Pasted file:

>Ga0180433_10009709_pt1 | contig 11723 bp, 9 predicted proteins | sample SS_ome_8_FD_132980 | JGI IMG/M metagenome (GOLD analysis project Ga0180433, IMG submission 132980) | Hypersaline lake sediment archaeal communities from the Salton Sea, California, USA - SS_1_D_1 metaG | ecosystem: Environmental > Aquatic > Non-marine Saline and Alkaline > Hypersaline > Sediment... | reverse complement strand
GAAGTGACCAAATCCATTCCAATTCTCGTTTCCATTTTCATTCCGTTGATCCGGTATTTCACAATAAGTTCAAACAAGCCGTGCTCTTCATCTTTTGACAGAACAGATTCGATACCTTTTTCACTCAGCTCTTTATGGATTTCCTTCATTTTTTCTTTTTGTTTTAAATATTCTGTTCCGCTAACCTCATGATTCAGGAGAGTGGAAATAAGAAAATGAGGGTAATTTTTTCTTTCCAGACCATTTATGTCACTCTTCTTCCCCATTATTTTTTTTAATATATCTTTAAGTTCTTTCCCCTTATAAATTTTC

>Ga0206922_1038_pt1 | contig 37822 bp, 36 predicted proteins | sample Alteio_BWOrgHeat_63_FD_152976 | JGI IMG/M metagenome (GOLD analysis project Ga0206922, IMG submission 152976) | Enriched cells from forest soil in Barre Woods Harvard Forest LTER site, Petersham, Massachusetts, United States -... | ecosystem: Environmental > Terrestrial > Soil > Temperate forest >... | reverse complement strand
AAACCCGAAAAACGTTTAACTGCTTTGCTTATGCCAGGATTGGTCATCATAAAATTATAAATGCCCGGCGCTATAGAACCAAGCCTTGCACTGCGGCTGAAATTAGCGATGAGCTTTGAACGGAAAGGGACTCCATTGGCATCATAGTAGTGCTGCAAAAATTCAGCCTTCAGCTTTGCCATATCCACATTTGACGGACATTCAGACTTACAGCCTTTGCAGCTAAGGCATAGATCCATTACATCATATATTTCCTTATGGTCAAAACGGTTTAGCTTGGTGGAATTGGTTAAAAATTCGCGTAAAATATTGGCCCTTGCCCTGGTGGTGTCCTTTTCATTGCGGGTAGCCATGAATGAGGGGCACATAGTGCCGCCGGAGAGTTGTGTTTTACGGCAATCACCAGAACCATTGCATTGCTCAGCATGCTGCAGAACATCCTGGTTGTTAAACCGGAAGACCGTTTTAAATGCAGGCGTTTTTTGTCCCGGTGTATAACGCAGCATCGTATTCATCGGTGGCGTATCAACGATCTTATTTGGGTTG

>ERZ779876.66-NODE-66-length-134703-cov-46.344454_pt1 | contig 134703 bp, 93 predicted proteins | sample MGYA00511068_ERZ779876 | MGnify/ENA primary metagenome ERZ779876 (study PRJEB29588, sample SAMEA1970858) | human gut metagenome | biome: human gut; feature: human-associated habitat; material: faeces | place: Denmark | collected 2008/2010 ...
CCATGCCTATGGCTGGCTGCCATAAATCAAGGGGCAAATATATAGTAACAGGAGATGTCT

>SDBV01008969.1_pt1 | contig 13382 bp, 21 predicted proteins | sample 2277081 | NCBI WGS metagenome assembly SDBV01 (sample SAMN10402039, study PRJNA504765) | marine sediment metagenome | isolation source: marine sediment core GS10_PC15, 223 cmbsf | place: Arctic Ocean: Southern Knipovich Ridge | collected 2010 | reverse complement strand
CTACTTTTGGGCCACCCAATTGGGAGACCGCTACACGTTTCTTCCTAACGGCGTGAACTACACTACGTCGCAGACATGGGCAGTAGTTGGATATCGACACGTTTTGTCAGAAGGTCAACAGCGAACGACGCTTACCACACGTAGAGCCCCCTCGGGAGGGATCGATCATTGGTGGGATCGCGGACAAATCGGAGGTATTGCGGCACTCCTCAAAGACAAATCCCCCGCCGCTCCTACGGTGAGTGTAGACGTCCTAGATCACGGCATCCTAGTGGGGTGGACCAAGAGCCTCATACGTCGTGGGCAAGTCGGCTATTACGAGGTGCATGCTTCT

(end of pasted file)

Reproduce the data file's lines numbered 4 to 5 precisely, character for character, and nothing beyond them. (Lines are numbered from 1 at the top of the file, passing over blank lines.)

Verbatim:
AAACCCGAAAAACGTTTAACTGCTTTGCTTATGCCAGGATTGGTCATCATAAAATTATAAATGCCCGGCGCTATAGAACCAAGCCTTGCACTGCGGCTGAAATTAGCGATGAGCTTTGAACGGAAAGGGACTCCATTGGCATCATAGTAGTGCTGCAAAAATTCAGCCTTCAGCTTTGCCATATCCACATTTGACGGACATTCAGACTTACAGCCTTTGCAGCTAAGGCATAGATCCATTACATCATATATTTCCTTATGGTCAAAACGGTTTAGCTTGGTGGAATTGGTTAAAAATTCGCGTAAAATATTGGCCCTTGCCCTGGTGGTGTCCTTTTCATTGCGGGTAGCCATGAATGAGGGGCACATAGTGCCGCCGGAGAGTTGTGTTTTACGGCAATCACCAGAACCATTGCATTGCTCAGCATGCTGCAGAACATCCTGGTTGTTAAACCGGAAGACCGTTTTAAATGCAGGCGTTTTTTGTCCCGGTGTATAACGCAGCATCGTATTCATCGGTGGCGTATCAACGATCTTATTTGGGTTG

>ERZ779876.66-NODE-66-length-134703-cov-46.344454_pt1 | contig 134703 bp, 93 predicted proteins | sample MGYA00511068_ERZ779876 | MGnify/ENA primary metagenome ERZ779876 (study PRJEB29588, sample SAMEA1970858) | human gut metagenome | biome: human gut; feature: human-associated habitat; material: faeces | place: Denmark | collected 2008/2010 ...